One of the greatest repeating rifles of all time was introduced to an appreciative market in 1892, when Winchester brought out its brand-new, John-Browning-designed Model 1892 lever gun. Slim, trim, strong and easy handling, the 1892 chambered the same .32-20, .38-40 and .44-40 handgun calibers that Colt was offering in the Peacemaker, making the new design an instant success. Ultimately, over a million were manufactured before being dropped from production at the beginning of World War II.

The story goes that Winchester asked Browning to develop a replacement for the company’s Model 1873. Browning said he’d have a gun to look at in less than 30 days or it would be free. Within two weeks, he had a functional prototype ready to show. The basic design was actually already in existence; Browning scaled down his Model 1886 and adapted it to the smaller calibers. The result was a much stronger action than the 1873’s toggle-link lockup, a fully enclosed frame top that didn’t involve manually manipulating a sliding dust cover and an excellent trail partner to a Colt single-action pistol in a matched caliber. How could that possibly fail?

WWII killed off the old Model 1892. However, used domestic samples were still treasured and handed down through the generations. There was a brief fad 40 years ago when good 1892s received a conversion to .357 Magnum. Browning commissioned Miroku in Japan to build versions in both .357 Magnum and .44 Magnum that are still highly regarded today on the used market. Rossi has sold thousands of its Brazilian-made reproductions for decades. Chiappa is selling its Italian clones. The Winchester brand has been reactivated in recent years, with limited manufacture of 1892 variants back at Miroku.

The old 1892 is far from dead, and now Turnbull is offering the best of the best current 1892s in “pre-made” form.

Turnbull Restoration

Turnbull has built a well-known name for itself doing high-grade restoration work for customers that send in firearms. The company has since expanded into offering limited editions of certain models that are factory new with upgrades that go well beyond what the manufacturers ship out in standard-production form.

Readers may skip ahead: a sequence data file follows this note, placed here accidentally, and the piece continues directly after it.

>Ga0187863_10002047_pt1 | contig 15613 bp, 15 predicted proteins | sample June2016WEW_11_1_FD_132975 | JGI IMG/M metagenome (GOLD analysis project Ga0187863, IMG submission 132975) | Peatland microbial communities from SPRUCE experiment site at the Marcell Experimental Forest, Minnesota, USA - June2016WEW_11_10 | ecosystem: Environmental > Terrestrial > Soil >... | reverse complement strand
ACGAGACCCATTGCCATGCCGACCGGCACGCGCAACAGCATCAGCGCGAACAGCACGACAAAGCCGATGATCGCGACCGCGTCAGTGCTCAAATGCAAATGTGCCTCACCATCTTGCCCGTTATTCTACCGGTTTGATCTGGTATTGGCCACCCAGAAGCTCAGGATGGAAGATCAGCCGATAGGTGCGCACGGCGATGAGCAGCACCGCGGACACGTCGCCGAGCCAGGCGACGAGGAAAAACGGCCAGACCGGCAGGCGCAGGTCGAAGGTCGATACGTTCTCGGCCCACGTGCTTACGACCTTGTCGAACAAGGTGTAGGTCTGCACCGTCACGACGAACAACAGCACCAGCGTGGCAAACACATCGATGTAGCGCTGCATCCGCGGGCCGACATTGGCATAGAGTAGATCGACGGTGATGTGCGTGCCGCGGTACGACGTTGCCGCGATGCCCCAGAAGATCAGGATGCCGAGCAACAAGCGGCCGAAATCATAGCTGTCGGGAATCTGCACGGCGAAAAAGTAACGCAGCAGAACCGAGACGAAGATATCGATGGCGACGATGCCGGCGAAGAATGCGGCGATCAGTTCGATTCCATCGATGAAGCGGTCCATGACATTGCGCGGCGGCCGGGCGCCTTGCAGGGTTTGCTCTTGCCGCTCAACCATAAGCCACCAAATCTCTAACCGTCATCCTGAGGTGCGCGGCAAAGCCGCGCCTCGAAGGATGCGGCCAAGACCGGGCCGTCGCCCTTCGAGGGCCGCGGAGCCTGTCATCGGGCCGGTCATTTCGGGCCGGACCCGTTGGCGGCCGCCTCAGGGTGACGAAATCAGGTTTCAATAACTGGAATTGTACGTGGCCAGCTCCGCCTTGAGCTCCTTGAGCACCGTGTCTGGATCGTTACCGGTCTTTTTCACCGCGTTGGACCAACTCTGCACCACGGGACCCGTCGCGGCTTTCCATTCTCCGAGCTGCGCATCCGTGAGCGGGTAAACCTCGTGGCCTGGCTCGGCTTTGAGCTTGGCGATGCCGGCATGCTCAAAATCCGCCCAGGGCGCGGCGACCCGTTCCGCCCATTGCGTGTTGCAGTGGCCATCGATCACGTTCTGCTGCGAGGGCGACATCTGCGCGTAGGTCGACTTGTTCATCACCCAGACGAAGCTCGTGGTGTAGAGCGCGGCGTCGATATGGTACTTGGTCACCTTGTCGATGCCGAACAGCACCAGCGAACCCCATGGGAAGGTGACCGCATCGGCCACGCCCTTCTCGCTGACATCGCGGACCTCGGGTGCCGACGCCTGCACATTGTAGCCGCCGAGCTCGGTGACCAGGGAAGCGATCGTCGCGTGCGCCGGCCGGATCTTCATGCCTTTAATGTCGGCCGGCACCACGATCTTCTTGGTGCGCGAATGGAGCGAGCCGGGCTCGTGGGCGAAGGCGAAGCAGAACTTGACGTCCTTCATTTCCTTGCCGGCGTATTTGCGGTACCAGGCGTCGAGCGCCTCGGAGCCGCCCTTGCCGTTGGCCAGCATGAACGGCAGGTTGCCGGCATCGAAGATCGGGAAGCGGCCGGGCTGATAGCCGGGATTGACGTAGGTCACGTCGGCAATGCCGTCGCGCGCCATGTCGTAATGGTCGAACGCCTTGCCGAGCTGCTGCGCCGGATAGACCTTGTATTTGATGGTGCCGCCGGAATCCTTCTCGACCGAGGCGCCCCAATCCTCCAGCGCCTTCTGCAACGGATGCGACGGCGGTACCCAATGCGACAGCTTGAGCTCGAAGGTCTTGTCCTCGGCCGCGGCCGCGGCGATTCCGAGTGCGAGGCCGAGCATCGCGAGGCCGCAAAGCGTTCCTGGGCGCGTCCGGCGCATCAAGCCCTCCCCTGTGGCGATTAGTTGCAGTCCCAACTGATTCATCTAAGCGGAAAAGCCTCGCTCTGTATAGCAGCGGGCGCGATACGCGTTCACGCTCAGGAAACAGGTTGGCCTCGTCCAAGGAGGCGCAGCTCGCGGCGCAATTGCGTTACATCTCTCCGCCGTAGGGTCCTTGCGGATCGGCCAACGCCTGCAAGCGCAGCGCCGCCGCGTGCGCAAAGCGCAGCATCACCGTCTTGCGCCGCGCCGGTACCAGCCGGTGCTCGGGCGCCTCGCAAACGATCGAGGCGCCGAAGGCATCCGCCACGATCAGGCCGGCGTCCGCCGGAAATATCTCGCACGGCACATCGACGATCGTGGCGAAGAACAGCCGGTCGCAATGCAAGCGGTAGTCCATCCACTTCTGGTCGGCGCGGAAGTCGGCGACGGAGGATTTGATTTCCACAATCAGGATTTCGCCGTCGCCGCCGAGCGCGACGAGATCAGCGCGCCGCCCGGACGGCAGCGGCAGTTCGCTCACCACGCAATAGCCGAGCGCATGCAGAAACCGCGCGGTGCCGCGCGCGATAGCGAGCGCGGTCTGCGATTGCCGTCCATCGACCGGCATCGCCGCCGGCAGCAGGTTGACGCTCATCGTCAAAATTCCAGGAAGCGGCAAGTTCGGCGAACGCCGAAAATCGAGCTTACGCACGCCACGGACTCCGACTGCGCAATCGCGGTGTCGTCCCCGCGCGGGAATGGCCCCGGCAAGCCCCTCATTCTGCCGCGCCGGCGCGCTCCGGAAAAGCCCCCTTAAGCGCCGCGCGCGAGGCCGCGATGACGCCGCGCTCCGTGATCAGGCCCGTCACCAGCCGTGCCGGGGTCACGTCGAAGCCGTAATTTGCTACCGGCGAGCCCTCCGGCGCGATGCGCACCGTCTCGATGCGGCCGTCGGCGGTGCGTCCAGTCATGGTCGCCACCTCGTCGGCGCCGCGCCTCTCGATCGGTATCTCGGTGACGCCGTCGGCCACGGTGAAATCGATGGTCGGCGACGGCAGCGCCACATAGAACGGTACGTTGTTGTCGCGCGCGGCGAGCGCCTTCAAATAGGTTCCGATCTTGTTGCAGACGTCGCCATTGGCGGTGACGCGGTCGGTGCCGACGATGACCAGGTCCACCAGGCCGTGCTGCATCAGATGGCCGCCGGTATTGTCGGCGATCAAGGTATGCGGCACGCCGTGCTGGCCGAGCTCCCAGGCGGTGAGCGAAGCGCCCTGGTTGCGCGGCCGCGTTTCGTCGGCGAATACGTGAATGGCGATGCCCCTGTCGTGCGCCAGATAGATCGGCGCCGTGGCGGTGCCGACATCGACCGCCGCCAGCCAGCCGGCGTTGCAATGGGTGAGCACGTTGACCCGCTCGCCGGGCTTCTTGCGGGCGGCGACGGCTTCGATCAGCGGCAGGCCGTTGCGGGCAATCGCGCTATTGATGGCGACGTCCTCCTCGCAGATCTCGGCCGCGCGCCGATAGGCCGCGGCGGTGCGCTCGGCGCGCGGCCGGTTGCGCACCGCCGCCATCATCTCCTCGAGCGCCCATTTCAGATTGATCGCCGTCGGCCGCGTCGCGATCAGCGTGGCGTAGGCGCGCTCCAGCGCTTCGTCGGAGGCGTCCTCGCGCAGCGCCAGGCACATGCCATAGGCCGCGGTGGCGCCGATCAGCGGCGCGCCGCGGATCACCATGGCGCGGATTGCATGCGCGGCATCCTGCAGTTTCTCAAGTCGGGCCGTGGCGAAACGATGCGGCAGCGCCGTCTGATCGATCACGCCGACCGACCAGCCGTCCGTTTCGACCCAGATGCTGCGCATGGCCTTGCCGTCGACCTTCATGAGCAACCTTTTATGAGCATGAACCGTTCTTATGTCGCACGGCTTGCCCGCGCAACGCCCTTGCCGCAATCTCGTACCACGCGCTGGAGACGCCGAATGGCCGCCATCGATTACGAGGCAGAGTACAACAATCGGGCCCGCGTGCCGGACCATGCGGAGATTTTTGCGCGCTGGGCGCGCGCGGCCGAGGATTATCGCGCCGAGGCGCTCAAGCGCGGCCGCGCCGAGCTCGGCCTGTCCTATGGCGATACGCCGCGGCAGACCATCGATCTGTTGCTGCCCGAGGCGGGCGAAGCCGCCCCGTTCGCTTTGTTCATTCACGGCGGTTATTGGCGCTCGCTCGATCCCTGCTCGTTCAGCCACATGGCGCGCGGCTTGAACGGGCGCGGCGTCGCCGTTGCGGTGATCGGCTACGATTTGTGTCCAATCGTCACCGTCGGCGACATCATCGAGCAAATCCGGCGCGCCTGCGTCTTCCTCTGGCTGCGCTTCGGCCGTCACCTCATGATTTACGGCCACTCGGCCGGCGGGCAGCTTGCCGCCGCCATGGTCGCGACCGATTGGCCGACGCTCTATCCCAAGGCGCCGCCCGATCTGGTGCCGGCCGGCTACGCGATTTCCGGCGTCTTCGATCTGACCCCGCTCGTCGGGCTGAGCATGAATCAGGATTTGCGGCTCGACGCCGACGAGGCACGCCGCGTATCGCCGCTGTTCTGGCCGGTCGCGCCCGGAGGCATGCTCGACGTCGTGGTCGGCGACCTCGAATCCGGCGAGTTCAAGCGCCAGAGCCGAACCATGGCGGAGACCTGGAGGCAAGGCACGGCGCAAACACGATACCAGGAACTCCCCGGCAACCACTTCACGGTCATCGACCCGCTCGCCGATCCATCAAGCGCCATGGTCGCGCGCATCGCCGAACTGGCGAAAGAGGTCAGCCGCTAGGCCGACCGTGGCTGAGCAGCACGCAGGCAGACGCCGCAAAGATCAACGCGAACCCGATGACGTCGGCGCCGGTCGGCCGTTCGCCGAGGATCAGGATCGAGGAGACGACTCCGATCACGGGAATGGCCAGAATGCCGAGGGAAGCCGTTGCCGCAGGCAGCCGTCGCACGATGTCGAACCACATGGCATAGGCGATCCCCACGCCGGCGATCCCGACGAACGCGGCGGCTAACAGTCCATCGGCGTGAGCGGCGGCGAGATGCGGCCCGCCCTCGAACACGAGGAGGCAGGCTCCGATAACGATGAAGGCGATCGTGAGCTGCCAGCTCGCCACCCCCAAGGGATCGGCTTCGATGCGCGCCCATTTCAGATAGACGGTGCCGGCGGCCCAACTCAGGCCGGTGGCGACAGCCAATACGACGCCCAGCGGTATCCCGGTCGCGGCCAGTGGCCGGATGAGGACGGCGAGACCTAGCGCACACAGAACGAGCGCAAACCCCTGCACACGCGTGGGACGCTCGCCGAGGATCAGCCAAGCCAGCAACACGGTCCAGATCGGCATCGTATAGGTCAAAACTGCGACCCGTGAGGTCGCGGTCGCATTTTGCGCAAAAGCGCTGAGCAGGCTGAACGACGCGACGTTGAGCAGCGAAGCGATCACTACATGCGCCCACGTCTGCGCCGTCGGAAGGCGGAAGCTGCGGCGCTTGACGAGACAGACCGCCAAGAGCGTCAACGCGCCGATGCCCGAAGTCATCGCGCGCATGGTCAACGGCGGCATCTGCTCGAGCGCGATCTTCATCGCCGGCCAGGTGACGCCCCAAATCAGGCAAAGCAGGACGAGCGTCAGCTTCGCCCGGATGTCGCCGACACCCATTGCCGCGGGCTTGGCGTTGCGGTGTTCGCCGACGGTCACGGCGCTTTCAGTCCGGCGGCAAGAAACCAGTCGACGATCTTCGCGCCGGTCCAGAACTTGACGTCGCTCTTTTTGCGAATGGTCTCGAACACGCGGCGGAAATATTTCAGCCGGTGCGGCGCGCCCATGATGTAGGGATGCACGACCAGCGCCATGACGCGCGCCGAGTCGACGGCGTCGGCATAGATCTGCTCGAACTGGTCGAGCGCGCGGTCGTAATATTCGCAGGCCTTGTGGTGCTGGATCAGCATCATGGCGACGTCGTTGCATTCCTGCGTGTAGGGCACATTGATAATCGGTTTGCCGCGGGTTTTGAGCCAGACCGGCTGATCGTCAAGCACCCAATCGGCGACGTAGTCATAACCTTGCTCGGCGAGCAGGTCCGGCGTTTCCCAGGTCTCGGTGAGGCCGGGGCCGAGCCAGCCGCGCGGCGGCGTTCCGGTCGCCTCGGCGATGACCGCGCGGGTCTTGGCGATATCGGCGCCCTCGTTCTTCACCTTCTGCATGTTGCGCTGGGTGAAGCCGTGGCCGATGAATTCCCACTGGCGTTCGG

Not a full-service custom gunsmith operation in a comprehensive sense of the term, Turnbull’s specialty is wood and steel restoration on certain types of firearms. This involves stripping down a stock and making it “new,” replacing old wood that can’t be salvaged with new period-correct furniture patterns. It also includes cleaning up old well-worn steel surfaces and giving them a showroom shine again.

In general, Turnbull makes Great Grandpa’s old beater into a gun that looks better than it did when it rolled out the factory door 100 years ago. Custom action work, outside-the-box features and exotic modifications are not on the menu. But if you want your old lever gun to look like it came from Winchester when its special-order department was in its prime, this is where you go. And now you can buy a ready-made Winchester classic rifle that rivals anything the original company ever put out in terms of quality and pride of ownership.

The Miroku 1892

Current Winchester lever actions are all made in limited numbers by Miroku for the Winchester brand. Regardless of your opinion of the manufacturing of these U.S. classics outside our borders nowadays, these are the best-made Winchester patterns on the market, bar none. They actually beat out the last years of the old New Haven USRAC plant that closed its doors in 2006, in terms of quality, by a fair margin. The fit and finish are typically very good, and a step above any of the other competing imports.

The decision bring the 1892 back included certain design changes, incorporated into the guns for “safety” reasons. Those include a sliding tang safety, a rebounding hammer and a two-piece firing pin. All of which purists like me dislike because of what they do to the 1892’s operation. The tang safety gets in the way of both the shooter’s thumb and tang sight mounting. The rebounding hammer, intended to prevent an accidental discharge if the rifle’s carried with a loaded chamber, applies much more spring weight.